High Frequency Oscillations in the Ripple Band (80–250 Hz) in Scalp EEG: Higher Density of Electrodes Allows for Better Localization of the Seizure Onset Zone
- 136 Downloads
High frequency oscillations (HFO) are known as markers of epileptic areas in intracranial EEG and possibly scalp EEG. We compared distributions of HFO in the ripple band (80–250 Hz) in intracranial and scalp EEG with either a conventional 10–20-montage (10–20-EEG) or a high density recording using 128 electrodes (HD-EEG). HFO were visually identified, in all intracranial EEG channels (80–500 Hz) and all channels of the 10–20-EEG (scalp EEG 80–250 Hz). For the HD-EEG, HFO were analyzed in regions of interest using areas with HFO as seen on the 10–20-EEG as well as areas in the clinically-defined seizure onset zone (SOZ). 13 patients were included in the study, of whom 12 showed HFO in the ripple band. In 8 patients HD-EEG revealed additional regions of ripples compared to the 10–20-EEG. With HD-EEG, areas of highest ripple rates were corresponding between scalp and intracranial EEG in 7 patients (58%) and 8 (67%) patients showed highest ripple rates over the SOZ. In contrast, with 10–20-EEG only 2 patients (17%) had corresponding areas of highest ripple rates and only 3 patients (23%) showed highest ripple rates over the SOZ. HD-EEG proved to be better to identify scalp HFO in the ripple band compared to standard 10–20-EEG. Moreover, ripples in 10–20-EEG seem to lead to false localization of epileptic areas. In contrast ripples detected with HD-EEG were located over the seizure onset zone and maybe a promising tool to localize epileptic tissue in the future.
KeywordsRefractory epilepsy High frequency oscillations Epilepsy surgery Spikes Seizure onset
High frequency oscillation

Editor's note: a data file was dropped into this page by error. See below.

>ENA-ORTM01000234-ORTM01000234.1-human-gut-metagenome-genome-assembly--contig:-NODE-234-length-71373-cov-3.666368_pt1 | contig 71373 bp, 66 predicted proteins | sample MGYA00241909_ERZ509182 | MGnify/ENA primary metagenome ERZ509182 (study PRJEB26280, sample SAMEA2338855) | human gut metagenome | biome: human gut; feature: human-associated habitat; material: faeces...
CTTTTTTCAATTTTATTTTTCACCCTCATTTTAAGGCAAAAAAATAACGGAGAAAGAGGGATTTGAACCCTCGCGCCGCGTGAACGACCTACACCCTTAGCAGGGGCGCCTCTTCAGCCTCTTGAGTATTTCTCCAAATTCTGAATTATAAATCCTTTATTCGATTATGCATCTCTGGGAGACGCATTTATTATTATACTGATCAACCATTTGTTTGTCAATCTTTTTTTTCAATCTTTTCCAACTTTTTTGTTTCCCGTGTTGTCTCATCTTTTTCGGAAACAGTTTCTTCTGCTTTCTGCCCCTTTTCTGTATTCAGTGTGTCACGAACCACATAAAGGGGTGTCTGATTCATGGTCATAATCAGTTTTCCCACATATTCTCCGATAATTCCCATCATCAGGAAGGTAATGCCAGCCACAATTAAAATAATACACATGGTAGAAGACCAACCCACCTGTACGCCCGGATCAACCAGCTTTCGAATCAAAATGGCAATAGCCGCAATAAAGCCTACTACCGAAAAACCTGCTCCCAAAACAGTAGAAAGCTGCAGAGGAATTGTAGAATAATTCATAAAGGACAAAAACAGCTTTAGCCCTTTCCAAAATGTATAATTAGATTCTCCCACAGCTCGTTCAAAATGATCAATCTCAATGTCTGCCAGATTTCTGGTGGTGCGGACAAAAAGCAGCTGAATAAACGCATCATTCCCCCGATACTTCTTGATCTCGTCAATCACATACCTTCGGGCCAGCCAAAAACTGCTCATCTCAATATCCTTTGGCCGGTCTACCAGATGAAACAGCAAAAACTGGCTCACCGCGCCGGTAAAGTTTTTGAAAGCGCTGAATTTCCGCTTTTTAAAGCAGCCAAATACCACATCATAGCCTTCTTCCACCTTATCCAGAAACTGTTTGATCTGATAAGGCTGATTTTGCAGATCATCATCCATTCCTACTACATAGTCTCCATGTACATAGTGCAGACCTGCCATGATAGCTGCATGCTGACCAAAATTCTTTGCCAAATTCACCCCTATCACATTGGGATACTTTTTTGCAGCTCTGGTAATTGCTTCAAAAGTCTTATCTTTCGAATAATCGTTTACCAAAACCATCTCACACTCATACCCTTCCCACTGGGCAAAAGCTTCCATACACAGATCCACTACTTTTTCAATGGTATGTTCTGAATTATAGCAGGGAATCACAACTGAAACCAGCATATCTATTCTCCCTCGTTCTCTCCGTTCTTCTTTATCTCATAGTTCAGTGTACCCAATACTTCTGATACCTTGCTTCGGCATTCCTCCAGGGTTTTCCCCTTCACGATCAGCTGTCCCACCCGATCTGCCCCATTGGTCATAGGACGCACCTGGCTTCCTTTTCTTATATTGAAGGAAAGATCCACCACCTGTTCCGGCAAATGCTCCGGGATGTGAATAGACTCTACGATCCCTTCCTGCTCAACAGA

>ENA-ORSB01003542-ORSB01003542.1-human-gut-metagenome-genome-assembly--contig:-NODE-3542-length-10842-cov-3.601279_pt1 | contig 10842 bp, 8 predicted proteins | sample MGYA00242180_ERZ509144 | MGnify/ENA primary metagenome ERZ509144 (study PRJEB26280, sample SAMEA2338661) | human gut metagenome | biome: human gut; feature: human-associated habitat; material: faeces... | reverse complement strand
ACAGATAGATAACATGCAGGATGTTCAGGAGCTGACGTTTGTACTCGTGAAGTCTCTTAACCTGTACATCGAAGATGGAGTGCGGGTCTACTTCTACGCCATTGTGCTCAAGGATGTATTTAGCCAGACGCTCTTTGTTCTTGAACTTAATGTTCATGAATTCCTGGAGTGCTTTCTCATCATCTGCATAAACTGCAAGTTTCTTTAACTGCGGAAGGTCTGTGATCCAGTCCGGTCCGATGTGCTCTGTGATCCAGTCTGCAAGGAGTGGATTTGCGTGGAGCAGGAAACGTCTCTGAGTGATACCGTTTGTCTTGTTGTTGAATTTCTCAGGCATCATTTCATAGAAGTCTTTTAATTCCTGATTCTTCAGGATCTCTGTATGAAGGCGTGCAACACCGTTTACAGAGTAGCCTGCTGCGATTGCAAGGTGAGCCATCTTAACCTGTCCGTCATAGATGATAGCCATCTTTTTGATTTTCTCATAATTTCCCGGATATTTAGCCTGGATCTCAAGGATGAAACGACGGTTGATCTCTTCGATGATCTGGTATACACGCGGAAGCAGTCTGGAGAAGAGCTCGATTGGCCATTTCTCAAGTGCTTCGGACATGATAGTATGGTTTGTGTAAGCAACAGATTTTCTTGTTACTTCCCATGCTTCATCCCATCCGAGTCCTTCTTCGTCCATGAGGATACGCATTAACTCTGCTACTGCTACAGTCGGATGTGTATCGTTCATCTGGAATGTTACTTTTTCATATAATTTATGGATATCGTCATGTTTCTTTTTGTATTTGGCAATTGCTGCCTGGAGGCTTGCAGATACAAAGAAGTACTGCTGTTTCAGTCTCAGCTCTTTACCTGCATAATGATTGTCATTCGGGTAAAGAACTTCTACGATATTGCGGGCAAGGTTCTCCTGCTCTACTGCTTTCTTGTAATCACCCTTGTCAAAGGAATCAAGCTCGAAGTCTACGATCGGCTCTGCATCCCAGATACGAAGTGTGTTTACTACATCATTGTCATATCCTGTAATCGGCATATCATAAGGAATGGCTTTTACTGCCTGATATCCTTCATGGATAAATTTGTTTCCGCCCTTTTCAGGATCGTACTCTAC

Magnet resonance tomography
Region of interest
Seizure onset zone
JJ was supported by a Grant of the German Research Foundation (JA1725/2-1).
Compliance with Ethical Standards
Conflict of interest
None of the authors have potential conflict of interest to be disclosed.
- Dümpelmann M, Jacobs J, Kerber K, Schulze-Bonhage A (2012) Automatic 80-250Hz “ripple” high frequency oscillation detection in invasive subdural grid and strip recordings in epilepsy by a radial basis function neural network. Clin Neurophysiol Off J Int Fed Clin Neurophysiol 123:1721–1731. https://doi.org/10.1016/j.clinph.2012.02.072 CrossRefGoogle Scholar
- Engel JJ, Van Ness PC, Rasmussen TB, Ojemann LM (1993) Outcome with respect to epileptic seizures. In: Engel J Jr (ed) Surgical treatment of the epilepsies, 2nd edn. Raven Press, New York, pp 609–621Google Scholar
- Jacobs J, Vogt C, LeVan P et al (2016) The identification of distinct high-frequency oscillations during spikes delineates the seizure onset zone better than high-frequency spectral power changes. Clin Neurophysiol 127:129–142. https://doi.org/10.1016/j.clinph.2015.04.053 CrossRefPubMedGoogle Scholar
- Lu Y, Yang L, Worrell GA, He B (2012) Seizure source imaging by means of FINE spatio-temporal dipole localization and directed transfer function in partial epilepsy patients. Clin Neurophysiol Off J Int Fed Clin Neurophysiol 123:1275–1283. https://doi.org/10.1016/j.clinph.2011.11.007 CrossRefGoogle Scholar
- Michel CM, Lantz G, Spinelli L et al (2004) 128-channel EEG source imaging in epilepsy: clinical yield and localization precision. J Clin Neurophysiol Off Publ Am Electroencephalogr Soc 21:71–83Google Scholar
- Rechtschaffen A, Kahles A (1968) A manual of standardized terminology, techniques and scoring system of sleep stages in human subjects. Brain Information Service/Brain Research Institute, University of California, Los AngelesGoogle Scholar
- Zschocke S, Hansen H-C (eds) (2011) Klinische Elektroenzephalographie, 3rd edn. Springer, New YorkGoogle Scholar